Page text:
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Avoiding Fires in Commercial Properties

By Nina Terenzi, Apr. 13, 2022
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Avoiding Fires in Commercial Properties

Fire is reported as one of the most common business claims and can result in costly repairs and a crippling loss of revenue. Having the right practices and protocols in place not only reduces the risk of fire but can save lives. Fire safety should be a primary concern for all business owners, whether they operate an automobile franchise, a law office, or a bodega. The Occupational Safety and Health Administration (OSHA) regulates workplace fire safety standards so property owners should keep a sharp focus on its mandates, updates, and recommendations. Beyond OSHA, the following best practices can help commercial property owners create and maintain spaces that are safer for employees and patrons alike.

Evacuation strategy. Commercial spaces that are even occasionally occupied by people are required by OSHA to have and communicate a formal evacuation strategy. Strategically mounted posters and exit signs that incorporate universally understood graphics can provide lifesaving directions at-a-glance.

Alarms, extinguishers, and sprinklers. Having the right equipment on hand can mean the difference between managed damage and catastrophic loss. Functioning alarms are a crucial and recognizable life-saving tool. In the hands of a trained employee an extinguisher can halt a fire at its source. Sprinklers can minimize and contain damage until firefighters arrive to neutralize the threat.

Equipment training and maintenance. Make sure that alarms, extinguishers, and sprinklers are strategically located, up to the latest codes, and in good working condition. It’s equally important to train employees about equipment usage so they are prepared to protect themselves and their colleagues during an emergency.

Fire drills. Most employees in commercial spaces are preoccupied with managing day-to-day business operations not actively thinking about evacuation protocols. Yet in the unlikely event of a fire emergency, it is critical that everyone have instant recall of where to go, what to do, and how to behave once they arrive at an agreed upon safe place. Conducting quarterly or monthly fire drills keeps the evacuation strategy top-of-mind for all.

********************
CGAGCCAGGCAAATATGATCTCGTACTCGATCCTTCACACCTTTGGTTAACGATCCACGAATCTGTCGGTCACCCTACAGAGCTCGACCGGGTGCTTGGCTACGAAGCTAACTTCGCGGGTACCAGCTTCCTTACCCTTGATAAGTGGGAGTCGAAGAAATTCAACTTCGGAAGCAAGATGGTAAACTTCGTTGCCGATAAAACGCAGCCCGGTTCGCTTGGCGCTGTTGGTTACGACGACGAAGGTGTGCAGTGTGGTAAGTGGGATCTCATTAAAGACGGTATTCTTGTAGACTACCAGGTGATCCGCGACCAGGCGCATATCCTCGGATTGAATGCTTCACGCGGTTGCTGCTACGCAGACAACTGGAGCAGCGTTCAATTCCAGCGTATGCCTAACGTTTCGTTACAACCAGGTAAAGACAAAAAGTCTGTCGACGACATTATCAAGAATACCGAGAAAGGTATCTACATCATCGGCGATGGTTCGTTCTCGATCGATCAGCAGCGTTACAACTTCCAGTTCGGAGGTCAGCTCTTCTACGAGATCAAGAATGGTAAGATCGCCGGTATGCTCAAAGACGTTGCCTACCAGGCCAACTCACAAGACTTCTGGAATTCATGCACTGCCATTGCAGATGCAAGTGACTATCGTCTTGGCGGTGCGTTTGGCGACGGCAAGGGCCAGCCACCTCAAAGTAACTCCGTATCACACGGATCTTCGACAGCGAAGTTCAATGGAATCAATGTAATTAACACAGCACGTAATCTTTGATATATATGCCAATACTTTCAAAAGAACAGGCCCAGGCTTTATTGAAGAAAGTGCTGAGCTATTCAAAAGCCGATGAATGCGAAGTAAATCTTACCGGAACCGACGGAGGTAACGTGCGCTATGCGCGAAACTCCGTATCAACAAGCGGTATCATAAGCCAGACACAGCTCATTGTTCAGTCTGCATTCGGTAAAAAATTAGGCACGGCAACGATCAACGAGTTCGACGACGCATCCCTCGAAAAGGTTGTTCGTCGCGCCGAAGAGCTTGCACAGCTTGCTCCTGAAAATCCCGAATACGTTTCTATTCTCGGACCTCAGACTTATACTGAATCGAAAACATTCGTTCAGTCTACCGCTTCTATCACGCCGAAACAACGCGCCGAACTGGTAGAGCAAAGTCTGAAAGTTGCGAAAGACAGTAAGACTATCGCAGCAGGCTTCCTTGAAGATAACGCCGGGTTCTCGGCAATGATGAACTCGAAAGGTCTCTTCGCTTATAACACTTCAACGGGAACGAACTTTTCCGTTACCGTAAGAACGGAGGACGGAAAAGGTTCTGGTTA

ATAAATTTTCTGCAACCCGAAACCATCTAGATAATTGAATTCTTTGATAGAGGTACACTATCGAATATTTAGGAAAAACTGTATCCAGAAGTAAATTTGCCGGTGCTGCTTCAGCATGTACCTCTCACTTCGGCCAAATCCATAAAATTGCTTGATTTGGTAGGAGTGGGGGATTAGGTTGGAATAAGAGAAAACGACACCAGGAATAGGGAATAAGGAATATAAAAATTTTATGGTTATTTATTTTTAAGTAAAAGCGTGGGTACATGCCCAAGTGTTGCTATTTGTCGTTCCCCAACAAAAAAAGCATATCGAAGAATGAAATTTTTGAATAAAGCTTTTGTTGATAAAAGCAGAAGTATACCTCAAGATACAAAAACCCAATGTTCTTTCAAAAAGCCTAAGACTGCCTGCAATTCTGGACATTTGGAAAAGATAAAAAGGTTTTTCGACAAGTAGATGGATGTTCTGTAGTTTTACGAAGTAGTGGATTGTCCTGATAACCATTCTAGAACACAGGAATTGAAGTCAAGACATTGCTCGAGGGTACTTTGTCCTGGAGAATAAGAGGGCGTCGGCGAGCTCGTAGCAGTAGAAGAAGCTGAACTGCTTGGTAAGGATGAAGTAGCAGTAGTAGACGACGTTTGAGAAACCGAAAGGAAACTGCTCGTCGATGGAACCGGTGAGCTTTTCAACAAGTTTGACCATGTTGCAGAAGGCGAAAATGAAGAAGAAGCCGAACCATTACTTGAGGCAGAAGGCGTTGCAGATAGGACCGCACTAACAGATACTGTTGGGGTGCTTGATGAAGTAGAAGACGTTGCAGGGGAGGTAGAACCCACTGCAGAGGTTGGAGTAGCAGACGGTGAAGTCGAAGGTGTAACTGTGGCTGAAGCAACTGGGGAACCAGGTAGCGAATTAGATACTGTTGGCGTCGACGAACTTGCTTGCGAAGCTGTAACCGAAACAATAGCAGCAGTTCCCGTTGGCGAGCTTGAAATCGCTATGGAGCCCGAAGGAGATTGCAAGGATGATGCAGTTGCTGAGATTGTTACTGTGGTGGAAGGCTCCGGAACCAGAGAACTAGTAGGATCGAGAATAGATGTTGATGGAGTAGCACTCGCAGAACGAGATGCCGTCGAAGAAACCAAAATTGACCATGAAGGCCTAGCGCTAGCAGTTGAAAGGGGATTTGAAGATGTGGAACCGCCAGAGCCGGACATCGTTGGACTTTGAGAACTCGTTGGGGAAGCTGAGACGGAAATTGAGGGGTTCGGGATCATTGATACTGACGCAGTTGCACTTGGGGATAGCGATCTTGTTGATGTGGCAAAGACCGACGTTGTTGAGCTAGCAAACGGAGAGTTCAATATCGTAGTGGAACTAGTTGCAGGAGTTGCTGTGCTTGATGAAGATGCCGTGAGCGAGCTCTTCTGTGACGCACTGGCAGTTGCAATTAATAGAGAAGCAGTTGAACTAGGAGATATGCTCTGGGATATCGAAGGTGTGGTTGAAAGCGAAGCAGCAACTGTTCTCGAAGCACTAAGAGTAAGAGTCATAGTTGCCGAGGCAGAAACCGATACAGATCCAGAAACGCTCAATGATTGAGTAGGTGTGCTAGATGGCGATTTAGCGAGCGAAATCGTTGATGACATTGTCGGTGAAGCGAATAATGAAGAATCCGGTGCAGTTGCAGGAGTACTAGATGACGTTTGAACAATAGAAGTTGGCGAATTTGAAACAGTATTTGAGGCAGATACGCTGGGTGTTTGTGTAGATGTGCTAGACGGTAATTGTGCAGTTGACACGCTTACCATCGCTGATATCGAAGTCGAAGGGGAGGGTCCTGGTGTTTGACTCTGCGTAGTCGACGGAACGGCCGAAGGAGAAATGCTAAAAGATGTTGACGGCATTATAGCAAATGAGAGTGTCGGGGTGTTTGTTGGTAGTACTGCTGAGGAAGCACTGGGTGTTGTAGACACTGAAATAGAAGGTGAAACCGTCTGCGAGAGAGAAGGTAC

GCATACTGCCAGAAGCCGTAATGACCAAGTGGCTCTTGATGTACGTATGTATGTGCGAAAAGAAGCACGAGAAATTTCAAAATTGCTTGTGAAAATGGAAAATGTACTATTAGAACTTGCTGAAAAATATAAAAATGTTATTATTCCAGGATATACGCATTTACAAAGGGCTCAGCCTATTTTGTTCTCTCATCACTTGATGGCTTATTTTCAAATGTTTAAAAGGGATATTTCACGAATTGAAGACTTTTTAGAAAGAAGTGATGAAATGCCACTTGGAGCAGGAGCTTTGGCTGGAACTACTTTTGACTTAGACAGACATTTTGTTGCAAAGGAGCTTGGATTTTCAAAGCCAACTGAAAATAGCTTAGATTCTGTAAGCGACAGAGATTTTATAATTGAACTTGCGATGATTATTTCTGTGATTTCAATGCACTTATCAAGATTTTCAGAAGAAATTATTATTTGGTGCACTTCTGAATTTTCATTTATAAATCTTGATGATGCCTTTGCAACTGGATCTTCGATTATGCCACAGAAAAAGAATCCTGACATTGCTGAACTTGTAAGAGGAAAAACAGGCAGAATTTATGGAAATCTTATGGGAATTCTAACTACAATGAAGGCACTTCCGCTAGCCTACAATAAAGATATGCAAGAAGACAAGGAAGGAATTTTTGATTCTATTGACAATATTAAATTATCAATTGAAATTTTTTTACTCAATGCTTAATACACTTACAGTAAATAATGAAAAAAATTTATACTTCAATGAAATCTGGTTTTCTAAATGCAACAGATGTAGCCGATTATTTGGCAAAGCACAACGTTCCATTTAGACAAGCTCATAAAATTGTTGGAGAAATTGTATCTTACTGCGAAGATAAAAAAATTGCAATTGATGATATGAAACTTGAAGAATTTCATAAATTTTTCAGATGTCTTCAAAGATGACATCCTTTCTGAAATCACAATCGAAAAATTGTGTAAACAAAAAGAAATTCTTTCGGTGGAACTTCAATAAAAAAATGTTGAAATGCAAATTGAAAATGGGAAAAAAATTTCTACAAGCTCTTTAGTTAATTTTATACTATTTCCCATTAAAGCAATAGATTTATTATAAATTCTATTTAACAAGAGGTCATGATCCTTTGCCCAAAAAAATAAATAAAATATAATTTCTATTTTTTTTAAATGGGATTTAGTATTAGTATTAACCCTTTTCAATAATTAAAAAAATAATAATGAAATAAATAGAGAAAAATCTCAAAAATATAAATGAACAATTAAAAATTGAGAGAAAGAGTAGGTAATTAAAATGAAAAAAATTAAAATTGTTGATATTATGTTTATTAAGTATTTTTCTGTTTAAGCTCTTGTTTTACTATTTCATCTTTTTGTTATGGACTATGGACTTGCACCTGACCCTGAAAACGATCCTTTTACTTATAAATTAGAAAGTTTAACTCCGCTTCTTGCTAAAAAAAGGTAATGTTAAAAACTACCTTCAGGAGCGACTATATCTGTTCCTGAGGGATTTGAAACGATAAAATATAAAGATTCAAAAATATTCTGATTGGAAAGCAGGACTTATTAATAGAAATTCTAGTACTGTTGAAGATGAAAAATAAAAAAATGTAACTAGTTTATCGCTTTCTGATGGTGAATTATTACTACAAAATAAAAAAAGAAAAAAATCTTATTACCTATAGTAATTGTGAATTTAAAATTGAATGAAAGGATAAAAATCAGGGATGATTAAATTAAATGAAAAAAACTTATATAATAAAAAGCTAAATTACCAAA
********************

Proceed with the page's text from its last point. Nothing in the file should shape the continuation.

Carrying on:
Declutter and remove debris. Haphazardly stored or discarded paper, cardboard, or any other flammable material represents a fire hazard. Create systems for the orderly maintenance of all combustible material. Do not allow material or trash to accumulate in cans around desks, in common spaces, elevators, supply closets, or stairwells.

Toxic chemicals. Whether part of a business plan or part of a commercial property’s cleaning protocol, any toxic chemicals retained onsite must be clearly labeled, safely stored, and kept away from any potential source of combustion. Mishandled chemicals may be flammable but also may be harmful or even fatal if touched, inhaled, or swallowed and should never be used by untrained employees.

Carefully consider flames, flashes, and explosions. Candles at a wedding, grills on a show room floor, pyrotechnics at a rock and roll club—there are many reasons why flames and flashes may be employed onsite at a commercial enterprise. Business and property owners must carefully weigh the value of permitting such activities with the potential risks. Should the perceived benefits outweigh the safety concerns then stringent safety protocols must be established and maintained.

Review your insurance coverage. When it comes to avoiding fires in commercial properties, property owners have unique responsibilities. National, state, and local regulations, codes, and best safety practices are constantly evolving to meet current social and market demands. When was the last time you reviewed fire safety within your own business policy? If it’s been a year or two, consider contacting an Eastern agent today. A quick review with one of our professionals can help you feel confident that you have a modern policy that aligns with contemporary standards and your long-term business goals.

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